Google project: In relation to its dedication to African new businesses including unmerited communities Today Google declared novel initiatives aimed at new businesses and SMEs in Africa which encompasses a $3 million Black Founders Fund for African new businesses with a $3 million Google.org grant to aid low-income communities to build up entrepreneurial skills and funding.
Google for New Businesses Black Founders Fund
The Google for New businesses Founders Fund in Africa will offer grants including technical aid to new startups headed by black and different teams, or in a pursue of moving the Black community forward.
The plan will see 50 African startups incur $100,000 in cash awards.
The chosen companies will also get $220,000 each in Google Cloud Credits and Ad Grants. Furthermore, mentoring, technical and scaling assistance from the best of Google will also be a benefit.
The program is open for applicants from today till July 7th. Qualified startups can visit google/BFFAfrica now to apply.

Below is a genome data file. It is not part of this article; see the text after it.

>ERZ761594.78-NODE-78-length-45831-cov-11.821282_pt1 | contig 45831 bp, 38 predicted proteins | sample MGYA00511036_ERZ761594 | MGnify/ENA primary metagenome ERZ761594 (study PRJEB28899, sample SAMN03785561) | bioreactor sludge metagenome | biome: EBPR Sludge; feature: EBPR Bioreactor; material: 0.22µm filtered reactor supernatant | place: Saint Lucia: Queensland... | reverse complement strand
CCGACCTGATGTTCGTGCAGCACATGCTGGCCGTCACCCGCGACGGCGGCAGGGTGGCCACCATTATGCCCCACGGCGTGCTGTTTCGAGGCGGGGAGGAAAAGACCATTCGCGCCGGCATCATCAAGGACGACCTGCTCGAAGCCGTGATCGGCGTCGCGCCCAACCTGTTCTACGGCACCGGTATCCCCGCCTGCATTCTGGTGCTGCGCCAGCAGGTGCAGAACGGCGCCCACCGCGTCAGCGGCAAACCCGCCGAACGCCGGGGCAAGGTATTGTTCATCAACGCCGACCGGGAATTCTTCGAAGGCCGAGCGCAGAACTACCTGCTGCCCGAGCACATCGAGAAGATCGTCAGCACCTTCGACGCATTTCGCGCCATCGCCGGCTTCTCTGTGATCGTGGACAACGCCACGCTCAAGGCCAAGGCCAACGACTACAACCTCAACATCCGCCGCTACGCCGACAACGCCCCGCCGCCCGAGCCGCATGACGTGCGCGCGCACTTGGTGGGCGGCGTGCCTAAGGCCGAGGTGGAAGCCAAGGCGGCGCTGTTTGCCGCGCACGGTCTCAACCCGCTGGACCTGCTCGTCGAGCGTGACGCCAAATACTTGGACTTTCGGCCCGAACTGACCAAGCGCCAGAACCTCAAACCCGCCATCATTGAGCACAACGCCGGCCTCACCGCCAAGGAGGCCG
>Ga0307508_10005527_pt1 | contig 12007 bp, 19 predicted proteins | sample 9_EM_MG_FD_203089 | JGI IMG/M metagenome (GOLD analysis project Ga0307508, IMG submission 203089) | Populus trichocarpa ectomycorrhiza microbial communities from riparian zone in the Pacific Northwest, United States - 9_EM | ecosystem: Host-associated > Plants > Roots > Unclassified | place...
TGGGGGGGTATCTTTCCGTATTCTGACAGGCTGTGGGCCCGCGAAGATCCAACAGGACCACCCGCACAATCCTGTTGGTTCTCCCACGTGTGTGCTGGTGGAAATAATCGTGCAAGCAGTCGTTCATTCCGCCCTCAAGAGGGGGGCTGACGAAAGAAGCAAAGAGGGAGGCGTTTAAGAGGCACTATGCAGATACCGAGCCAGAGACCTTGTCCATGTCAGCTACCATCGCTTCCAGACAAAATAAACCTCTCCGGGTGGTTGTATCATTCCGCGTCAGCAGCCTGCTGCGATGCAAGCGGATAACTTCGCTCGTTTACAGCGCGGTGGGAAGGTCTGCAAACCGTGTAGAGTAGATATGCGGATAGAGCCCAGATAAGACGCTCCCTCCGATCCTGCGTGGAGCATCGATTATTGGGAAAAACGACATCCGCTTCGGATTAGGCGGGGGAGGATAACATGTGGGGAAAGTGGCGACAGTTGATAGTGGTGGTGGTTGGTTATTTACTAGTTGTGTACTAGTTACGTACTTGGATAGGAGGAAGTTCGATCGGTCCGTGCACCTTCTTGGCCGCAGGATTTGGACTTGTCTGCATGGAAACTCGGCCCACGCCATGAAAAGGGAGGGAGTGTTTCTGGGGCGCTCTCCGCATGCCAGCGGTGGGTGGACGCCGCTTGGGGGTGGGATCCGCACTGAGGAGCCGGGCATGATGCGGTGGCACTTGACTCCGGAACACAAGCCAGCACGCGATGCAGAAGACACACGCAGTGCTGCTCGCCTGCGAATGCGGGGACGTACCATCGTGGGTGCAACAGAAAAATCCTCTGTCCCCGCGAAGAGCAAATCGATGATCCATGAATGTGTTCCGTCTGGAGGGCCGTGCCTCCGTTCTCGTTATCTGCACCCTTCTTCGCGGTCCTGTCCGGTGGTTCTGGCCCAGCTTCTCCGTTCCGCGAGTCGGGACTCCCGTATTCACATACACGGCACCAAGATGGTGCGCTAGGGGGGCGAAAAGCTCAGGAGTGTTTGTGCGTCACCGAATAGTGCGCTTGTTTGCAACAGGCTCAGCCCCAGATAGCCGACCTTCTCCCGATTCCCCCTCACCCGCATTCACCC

Financial backing for SME and endorsement for 500 female enterprisers
The Tony Elumelu Foundation will also be getting $3 million from Google, who via their yearly entrepreneurship program will render entrepreneurship training, guide, teaching and access to networks and important markets for not less than 5,000 women, also seed capital like one-time cash grants to 500 African female informal business-owners in undeveloped and low-income communities across Nigeria, South Africa, Kenya and chosen Francophone countries.
Google for Startups Accelerator: Africa
All around the continent, 15 tech startups have been selected to take part in the GFSA; and the three-month online mentorship programme commences today, June 21, 2021.
These firms are employing technology to construct interesting products and find solutions to some of Africa’s largest challenges, with a big possibility of contributing to the billion-dollar Africa internet economy.
As of 2018 where the GSFA came into existence till now, Google has succeeded in backing 67 startups from 17 African countries who have jointly raised $72 million including the provision of 2800 direct jobs.